Schools In Jammu’s Kathua Ordered To Compulsorily Teach Urdu Till Class V

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6:05 pm 21 Apr, 2017


Language has always been a unifying as well as a divisive subject in India. States in the country have an official language of their own.

Technically, India follows a three language formula, which means that schools across the country usually teach three languages – English, Hindi and the official language of the state.

 

This formula, however, is not followed everywhere and by all schools. An example is Tamil Nadu, where Hindi is not taught in all schools.

 

A crowd of protesters during the anti-Hindi agitation in Tamil Nadu in 1965.

A tweet by Major Gaurav Arya is going viral on social media. In that tweet, Maj Arya shares a circular in which the chief education officer of Kathua is allegedly instructing all schools in the district to compulsorily teach Urdu to students from Class I to Class V.

 

According to Major Arya, the move is designed to make Kashmiri children identify more with Pakistan than with their own motherland because Urdu is Pakistan’s national language.

 

Twitterati, too, expressed their anger with the circular and endorsed the view held by Major Arya.

 

It should be noted here that Urdu is the official language of the Jammu and Kashmir. Being the official language of the state, the government is perhaps fully entitled to impose the language in schools.

 

The problem, however, is that across J&K, the local languages are being ignored – a fact noted by Maj Arya in his tweet.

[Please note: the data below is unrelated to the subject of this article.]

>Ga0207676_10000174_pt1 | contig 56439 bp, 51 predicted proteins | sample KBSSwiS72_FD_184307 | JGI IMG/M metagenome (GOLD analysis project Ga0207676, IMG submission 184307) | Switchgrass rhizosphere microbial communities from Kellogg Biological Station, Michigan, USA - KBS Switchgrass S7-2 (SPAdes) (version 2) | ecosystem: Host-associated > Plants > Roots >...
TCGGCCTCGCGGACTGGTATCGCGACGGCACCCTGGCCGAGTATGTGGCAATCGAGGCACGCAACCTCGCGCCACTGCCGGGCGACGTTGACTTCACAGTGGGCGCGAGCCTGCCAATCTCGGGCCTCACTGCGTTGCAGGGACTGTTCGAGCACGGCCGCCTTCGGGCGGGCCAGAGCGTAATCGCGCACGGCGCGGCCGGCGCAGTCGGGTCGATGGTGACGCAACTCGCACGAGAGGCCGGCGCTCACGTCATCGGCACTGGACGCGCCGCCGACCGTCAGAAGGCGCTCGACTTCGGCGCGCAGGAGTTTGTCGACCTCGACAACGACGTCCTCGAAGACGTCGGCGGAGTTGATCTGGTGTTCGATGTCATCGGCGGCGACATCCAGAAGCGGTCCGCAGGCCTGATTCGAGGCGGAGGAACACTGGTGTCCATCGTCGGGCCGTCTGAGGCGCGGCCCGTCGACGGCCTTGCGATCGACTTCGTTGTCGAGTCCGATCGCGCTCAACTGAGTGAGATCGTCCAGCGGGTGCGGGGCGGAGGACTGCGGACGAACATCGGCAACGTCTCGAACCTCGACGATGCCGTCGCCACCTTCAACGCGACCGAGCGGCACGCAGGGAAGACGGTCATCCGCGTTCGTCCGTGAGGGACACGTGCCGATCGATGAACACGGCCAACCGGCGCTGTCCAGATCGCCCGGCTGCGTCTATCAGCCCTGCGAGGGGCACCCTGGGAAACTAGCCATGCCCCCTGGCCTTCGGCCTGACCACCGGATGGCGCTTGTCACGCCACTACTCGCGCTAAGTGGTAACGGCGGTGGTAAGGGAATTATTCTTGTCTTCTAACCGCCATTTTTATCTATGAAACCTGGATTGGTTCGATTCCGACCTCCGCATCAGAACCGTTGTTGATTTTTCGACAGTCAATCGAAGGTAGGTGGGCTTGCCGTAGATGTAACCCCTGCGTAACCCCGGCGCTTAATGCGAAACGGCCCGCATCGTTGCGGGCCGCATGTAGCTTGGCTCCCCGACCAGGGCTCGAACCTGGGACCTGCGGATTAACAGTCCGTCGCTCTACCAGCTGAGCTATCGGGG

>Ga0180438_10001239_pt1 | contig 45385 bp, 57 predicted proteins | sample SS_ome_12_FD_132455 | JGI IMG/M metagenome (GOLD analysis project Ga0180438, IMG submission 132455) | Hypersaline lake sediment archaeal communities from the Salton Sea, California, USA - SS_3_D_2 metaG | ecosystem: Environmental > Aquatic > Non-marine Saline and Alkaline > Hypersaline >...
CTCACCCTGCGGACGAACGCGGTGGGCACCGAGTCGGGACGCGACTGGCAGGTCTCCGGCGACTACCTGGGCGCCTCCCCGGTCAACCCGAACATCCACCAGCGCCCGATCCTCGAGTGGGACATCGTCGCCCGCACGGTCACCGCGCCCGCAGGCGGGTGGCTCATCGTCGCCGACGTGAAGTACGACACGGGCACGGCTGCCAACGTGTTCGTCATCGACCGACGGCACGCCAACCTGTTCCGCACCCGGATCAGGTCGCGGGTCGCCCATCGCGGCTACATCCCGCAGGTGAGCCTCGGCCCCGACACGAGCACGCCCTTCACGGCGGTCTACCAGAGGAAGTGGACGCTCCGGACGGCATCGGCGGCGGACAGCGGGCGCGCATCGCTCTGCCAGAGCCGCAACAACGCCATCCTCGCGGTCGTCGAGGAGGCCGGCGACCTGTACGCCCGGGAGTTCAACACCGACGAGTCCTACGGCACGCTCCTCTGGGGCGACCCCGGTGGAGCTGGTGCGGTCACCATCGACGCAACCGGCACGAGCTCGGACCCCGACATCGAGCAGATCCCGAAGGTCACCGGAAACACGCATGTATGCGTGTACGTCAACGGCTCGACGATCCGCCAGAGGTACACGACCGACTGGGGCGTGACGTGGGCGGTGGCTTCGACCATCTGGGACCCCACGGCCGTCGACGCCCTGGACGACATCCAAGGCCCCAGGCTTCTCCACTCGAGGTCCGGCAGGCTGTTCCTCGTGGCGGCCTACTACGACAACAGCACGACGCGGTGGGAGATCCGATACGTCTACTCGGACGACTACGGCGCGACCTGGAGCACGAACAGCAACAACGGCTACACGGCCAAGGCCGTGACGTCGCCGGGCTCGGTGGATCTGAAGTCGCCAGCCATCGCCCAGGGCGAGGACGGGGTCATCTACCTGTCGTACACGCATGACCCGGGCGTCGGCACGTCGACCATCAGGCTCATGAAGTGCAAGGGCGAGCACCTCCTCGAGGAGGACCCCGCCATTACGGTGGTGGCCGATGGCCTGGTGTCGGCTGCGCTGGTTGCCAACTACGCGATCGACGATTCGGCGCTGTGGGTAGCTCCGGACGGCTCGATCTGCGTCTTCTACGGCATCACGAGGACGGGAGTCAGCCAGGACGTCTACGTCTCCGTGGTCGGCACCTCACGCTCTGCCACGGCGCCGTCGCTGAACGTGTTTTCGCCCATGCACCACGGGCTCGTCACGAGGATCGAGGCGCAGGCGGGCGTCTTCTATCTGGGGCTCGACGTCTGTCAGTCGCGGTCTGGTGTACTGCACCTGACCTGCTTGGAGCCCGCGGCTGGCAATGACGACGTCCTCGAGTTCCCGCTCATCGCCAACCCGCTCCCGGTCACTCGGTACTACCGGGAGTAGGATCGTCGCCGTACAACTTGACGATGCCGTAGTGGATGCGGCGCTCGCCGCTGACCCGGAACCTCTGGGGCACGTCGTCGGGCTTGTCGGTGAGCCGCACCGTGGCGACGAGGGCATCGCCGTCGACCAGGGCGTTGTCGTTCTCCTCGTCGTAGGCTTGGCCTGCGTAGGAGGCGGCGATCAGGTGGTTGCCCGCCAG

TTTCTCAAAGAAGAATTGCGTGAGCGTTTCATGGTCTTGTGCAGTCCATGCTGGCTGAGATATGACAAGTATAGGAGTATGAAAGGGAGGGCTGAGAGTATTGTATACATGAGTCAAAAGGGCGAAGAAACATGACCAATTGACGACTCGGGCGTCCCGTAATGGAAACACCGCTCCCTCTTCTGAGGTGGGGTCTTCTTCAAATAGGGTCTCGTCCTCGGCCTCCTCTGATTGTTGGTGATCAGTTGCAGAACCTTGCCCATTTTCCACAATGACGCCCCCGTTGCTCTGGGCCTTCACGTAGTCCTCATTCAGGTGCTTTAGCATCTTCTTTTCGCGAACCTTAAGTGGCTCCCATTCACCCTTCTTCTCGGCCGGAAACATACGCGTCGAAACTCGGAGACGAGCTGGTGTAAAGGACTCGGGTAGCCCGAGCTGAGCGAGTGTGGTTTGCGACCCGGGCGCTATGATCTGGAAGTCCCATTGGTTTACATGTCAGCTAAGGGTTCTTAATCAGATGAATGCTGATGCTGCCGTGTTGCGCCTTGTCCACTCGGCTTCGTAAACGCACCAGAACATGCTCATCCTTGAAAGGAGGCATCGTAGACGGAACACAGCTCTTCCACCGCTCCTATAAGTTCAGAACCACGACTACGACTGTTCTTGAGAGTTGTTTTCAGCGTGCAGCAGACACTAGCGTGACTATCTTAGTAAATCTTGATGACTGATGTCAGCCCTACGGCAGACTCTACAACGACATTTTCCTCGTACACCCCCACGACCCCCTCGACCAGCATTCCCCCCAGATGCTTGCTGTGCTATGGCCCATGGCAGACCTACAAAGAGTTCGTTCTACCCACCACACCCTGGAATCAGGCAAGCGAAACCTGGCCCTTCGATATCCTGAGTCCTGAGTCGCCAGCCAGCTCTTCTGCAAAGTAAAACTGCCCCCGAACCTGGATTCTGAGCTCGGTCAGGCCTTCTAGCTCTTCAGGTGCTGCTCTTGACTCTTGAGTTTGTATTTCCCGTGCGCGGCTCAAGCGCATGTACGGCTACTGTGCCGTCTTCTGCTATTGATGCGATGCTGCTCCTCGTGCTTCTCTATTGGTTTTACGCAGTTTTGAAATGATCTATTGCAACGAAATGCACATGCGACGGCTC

Urdu was historically never the people’s language of Kashmir anywhere in any part of the state. Though some prominent Kashmiri poets and authors wrote in Urdu, the language itself is alien to the region.

In Kashmir, the predominant language is Kashmiri or Koshur. Dogri is the second-most spoken language in the state. In Ladkah, the native speak Ladakhi – a Tibetic language.

 

Native Kashmiris usually do not speak in Urdu between themselves. They speak in Kashmiri. In fact, Kashmiri has been the language of the region long before the arrival of Islam. Kashmiri is also written in two different scripts – the Devanagri and Perso-Arabic. Before these two, the language was written in Sharda script.

Kashmiri language has its own wealth of literature. But that the language is dying a slow and painful death can be gauged from the anecdotes of an unnamed writer in Greater Kashmir.

In 2008, parents had protested the decision of the then state government of making Kashmiri compulsory in schools arguing that there were not enough teachers to teach the language. That speaks of the decline of the language. Children are not taught the language; politicians don’t deliver lectures in the language; Separatists don’t fight for the language. Everyone, it appears, loves Urdu – the national language of Pakistan.

When the Centre tried to re-introduce the Devanagri script of Kashmir, it was opposed by some literary organizations in the state who claimed that such a move will destroy the Kashmiri literature of the state and divide the community. Thus it is quite a wonder why no one in Kashmir vociferously objects to Urdu’s imposition.

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